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Lions Roar : May 2018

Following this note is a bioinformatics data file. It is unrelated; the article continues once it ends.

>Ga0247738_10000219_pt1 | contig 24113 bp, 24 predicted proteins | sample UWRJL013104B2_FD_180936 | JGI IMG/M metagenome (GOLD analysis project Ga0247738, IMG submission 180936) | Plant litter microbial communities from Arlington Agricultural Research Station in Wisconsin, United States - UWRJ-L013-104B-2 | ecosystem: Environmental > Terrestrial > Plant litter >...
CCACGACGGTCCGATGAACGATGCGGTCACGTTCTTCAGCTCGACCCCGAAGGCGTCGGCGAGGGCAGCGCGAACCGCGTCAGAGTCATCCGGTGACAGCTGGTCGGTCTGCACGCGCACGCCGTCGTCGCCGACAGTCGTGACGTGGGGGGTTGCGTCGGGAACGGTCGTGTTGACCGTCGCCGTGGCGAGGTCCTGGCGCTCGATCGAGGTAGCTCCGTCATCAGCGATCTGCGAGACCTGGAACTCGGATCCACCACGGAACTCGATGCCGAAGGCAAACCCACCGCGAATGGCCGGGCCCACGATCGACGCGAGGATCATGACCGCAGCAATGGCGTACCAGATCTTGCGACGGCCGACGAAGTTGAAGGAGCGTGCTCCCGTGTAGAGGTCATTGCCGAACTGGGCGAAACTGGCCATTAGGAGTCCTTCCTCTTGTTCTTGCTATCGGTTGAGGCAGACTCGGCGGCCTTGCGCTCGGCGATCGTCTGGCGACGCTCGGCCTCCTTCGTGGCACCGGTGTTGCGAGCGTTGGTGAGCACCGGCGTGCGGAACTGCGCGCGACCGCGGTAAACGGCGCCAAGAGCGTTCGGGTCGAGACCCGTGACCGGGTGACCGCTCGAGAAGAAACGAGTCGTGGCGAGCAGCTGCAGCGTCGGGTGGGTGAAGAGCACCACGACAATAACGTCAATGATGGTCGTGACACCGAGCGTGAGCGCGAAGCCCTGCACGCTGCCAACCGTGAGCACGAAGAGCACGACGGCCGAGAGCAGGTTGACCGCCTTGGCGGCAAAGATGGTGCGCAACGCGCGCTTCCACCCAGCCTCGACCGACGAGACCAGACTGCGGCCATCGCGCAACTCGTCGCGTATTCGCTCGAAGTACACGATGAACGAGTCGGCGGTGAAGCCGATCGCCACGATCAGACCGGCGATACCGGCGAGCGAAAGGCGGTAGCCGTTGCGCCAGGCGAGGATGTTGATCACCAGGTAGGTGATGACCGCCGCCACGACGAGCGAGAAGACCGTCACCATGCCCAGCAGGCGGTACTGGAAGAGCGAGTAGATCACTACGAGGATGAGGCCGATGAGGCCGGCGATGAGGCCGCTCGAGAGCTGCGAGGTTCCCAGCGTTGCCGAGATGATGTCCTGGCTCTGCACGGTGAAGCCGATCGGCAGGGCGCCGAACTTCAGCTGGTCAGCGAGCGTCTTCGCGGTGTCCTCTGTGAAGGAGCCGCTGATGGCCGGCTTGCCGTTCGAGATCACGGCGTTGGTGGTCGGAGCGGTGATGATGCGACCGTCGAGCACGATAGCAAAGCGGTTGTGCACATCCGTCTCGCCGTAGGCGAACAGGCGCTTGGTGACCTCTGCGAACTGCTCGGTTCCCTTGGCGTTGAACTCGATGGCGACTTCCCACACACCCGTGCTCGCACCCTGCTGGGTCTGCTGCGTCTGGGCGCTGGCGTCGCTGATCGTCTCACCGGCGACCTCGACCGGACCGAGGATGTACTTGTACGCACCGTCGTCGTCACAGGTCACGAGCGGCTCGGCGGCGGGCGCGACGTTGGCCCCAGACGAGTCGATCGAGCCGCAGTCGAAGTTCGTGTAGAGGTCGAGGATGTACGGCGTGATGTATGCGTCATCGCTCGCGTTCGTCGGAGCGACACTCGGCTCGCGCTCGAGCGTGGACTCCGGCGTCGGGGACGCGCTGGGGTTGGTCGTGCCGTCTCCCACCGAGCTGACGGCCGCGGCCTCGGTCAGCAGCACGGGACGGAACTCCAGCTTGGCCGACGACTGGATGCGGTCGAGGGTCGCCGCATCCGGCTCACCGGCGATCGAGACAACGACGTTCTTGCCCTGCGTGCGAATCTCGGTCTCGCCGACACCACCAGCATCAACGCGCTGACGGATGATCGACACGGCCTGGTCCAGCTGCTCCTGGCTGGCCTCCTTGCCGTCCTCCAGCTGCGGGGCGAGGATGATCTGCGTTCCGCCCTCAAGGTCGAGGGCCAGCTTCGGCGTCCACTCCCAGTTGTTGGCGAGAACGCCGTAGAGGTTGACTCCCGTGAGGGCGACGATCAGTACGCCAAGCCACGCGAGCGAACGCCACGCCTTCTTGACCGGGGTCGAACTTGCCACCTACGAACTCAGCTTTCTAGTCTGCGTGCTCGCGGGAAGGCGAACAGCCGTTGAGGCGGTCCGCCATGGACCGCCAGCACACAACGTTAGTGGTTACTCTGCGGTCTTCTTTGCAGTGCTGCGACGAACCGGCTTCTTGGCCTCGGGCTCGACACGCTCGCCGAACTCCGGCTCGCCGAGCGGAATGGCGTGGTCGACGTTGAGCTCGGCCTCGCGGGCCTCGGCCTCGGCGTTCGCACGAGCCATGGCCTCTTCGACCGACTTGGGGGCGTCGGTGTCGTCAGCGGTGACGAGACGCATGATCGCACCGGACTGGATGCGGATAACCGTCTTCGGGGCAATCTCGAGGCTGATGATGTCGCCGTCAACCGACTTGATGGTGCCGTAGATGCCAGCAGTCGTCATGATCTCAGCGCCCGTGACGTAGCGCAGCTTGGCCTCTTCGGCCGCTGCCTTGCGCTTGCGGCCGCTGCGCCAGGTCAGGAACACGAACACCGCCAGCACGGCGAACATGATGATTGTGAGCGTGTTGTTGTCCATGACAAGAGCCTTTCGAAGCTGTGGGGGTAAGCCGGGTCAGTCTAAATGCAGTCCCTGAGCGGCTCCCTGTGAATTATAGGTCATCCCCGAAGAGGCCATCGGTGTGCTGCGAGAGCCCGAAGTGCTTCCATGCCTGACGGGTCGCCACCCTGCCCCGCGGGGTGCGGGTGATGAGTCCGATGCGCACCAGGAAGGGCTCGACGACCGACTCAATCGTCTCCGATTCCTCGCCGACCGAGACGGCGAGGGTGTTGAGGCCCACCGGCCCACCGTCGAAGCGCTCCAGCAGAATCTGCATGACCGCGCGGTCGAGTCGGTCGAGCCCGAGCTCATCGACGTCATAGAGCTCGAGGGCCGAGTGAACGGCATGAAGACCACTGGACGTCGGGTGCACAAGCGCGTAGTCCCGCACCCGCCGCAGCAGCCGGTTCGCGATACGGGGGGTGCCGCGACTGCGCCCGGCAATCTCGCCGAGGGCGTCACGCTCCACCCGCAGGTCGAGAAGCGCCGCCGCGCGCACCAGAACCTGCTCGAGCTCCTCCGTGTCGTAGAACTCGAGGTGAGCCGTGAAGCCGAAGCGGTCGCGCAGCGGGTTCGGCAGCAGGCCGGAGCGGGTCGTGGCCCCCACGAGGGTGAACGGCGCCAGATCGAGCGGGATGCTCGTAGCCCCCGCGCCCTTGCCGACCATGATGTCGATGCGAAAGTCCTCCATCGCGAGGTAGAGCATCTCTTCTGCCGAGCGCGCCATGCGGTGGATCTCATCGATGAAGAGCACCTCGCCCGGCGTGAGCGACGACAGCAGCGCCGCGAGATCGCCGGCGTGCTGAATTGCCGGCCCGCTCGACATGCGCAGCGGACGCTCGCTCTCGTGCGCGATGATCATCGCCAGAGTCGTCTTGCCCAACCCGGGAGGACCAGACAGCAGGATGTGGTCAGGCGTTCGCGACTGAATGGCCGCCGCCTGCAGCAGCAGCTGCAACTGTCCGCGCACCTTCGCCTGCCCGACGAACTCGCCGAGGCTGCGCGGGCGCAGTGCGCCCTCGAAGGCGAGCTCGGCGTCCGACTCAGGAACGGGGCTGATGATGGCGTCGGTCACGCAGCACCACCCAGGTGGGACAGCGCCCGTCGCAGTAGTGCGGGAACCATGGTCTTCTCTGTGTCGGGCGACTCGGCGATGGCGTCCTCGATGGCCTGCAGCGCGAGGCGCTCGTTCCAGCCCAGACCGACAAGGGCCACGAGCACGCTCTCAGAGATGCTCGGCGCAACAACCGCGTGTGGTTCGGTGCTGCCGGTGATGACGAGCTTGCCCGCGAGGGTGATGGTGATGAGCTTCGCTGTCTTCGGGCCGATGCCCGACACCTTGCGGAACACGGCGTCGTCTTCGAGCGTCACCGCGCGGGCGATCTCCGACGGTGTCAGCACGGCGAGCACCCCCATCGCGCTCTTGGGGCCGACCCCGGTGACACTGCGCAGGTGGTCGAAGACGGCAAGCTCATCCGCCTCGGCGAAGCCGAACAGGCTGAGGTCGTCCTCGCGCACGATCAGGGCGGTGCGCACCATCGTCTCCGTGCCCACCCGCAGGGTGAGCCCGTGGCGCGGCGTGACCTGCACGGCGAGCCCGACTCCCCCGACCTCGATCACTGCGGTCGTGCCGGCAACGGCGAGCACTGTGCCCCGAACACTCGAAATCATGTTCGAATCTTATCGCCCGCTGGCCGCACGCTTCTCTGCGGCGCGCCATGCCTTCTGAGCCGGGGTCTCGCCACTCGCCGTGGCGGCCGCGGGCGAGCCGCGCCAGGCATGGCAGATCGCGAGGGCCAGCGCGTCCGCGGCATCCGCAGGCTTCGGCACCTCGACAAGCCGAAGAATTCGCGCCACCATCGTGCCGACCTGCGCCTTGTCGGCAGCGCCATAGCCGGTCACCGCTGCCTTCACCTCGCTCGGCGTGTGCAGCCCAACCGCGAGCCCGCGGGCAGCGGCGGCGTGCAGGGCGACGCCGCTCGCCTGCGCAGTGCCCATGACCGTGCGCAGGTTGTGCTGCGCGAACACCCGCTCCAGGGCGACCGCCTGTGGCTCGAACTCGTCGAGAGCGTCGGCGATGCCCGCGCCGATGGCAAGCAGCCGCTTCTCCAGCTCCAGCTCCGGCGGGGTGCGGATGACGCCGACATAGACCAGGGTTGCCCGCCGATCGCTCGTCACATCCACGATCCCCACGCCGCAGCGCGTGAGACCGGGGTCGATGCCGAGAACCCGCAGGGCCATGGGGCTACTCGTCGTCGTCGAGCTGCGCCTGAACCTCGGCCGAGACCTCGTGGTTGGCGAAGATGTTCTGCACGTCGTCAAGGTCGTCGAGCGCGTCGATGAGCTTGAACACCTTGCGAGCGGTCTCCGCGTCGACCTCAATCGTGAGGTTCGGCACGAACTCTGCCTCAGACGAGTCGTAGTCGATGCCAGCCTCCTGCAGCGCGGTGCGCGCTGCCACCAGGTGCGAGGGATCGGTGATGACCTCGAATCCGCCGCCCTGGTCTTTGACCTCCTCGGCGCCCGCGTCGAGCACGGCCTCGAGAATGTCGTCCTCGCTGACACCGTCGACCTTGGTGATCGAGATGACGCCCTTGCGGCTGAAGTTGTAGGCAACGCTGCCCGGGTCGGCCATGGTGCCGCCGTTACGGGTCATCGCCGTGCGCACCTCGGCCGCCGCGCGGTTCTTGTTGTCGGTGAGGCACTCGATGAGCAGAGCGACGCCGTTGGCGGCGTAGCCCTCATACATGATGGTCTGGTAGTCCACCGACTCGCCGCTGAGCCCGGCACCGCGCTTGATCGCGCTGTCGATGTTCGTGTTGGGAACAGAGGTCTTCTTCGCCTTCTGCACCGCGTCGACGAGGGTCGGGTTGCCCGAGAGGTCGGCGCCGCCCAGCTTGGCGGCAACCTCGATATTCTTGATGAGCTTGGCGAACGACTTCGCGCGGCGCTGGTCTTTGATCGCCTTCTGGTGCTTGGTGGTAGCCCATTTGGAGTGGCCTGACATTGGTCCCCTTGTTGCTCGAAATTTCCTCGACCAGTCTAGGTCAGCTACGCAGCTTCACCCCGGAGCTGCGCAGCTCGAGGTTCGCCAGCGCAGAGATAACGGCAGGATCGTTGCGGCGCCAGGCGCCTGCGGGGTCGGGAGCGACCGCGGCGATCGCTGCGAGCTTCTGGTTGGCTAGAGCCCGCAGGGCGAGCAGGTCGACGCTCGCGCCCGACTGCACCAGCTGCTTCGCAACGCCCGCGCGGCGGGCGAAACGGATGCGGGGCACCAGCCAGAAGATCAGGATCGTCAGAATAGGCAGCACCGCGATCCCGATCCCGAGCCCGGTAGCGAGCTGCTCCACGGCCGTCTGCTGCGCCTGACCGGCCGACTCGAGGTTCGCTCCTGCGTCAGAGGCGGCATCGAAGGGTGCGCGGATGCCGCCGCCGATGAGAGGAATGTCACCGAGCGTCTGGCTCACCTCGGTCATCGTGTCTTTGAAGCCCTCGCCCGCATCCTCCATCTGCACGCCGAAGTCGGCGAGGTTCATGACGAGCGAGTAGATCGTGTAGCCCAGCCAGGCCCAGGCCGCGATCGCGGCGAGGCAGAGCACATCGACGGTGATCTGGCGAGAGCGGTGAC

mother short-circuited my internal cues for hunger and sati- ation, causing me to grow more and more estranged from my own body. The basic rule was “Eat, but don’t you dare throw up,” so I ate everything on my plate, terrified of allowing it to come back up. Sometimes, though, it happened anyway. There are only so many Devil Dogs one child can eat before heaving them back up all over the kitchen table. The constant pressure to eat but remain thin is a common struggle among Asian American women. I was far from alone in being force-fed. Most Asian American women I know grew up bombarded by the same constant, contradictory refrains, “Eat! Don’t leave food on your plate. It’s rude! Why are you so fat? How will you get a husband?” The warnings were passed down from grandmothers, aunts, and mothers to daughters who are always critiqued for being too fat, but pressured into eating whatever is given in gratitude for those who feed us. This is the Confucian way. Here at the retreat, Jake offers a very different admonition. “Don’t eat yourself into numbness. Allow yourself to culti- vate awareness and mindfulness about your mind-body process so that you can see how you feel while you eat.” In the dining hall of this silent retreat, I’m working to intro- duce myself to the feeling of being satisfied. I’m learning to say yes to more food without anxiety or shame, and to say no with- out fear of disappointing someone else. We are encouraged not to make direct eye contact with other practitioners as we eat in silence so we can focus on our own experiences. That privacy also makes me feel safe from the gaze of others on my plate. As a young girl, silence sometimes pro- tected me from my mother’s rage, but it was detrimental to my ability to feel and express my body’s needs. Here in the medita- tion hall, though, silence has given me the space I need to check in with my body and begin to ask it what it wants. “Are you hungry? Do you have physical hunger or emotional hunger? Do you feel full? Have you had enough?” It’s a challenging practice, yet one the merit of which I am slowly beginning to see. If I can remember during the retreat to eat for pleasure and sustenance, to taste each bite of food, perhaps I can do it at home too. “Our bodies often carry the stress, trauma, and burdens that filter in when we are not aware,” reminds Dee Dee. “We all suffer and carry somatic stress and trauma.” My Korean American body melds into the larger hall, a space filled with more diversity than I have ever encountered in a meditation center. This retreat full of people of color engaged in silent medita- tion has become a true sangha in which I am no longer a racial minority. People of color such as myself are simultaneously invisible or hyper-visible in the public eye; learning how to take up space and be seen in our full humanity is a radical, mind- altering, heart-opening experience. Throughout the daily dharma talks, our guides, all of whom are people of color them- selves, teach us that deep looking, settling into our bodies, and taking up space, both in the meditation hall and beyond, lead to the ability to more clearly see the constructs of race, gender, and sexuality imposed on us. These practices offer us the freedom and ability to relate differently to our experience. While this body may have been the object of violence and hatred in the past, through the breath I can return to the pres- ent. I can experience self-love and compassion in this very body, and I can be seen and heard in it and through it. I try to acknowledge, feel, and shed the light of awareness on my mem- ories and painful experiences, just as a lighthouse illuminates a path to shore for vessels at sea. Finally, I can begin to accept this body after years of trying to make it conform to something it was not. While there may still be rocky passages in these waters, at least a light has been turned on. ♦ SHARON SUH is a professor of theology and religious studies at Seattle University and the author of Silver Screen Buddha: Buddhism in Asian and Western Film. (Above) Not all of Sharon Suh’s childhood eating experiences were bad. Here she’s looking forward to cake. (Right) Suh, age three, with her brother at Halloween. LION’S ROAR | MAY 2018 63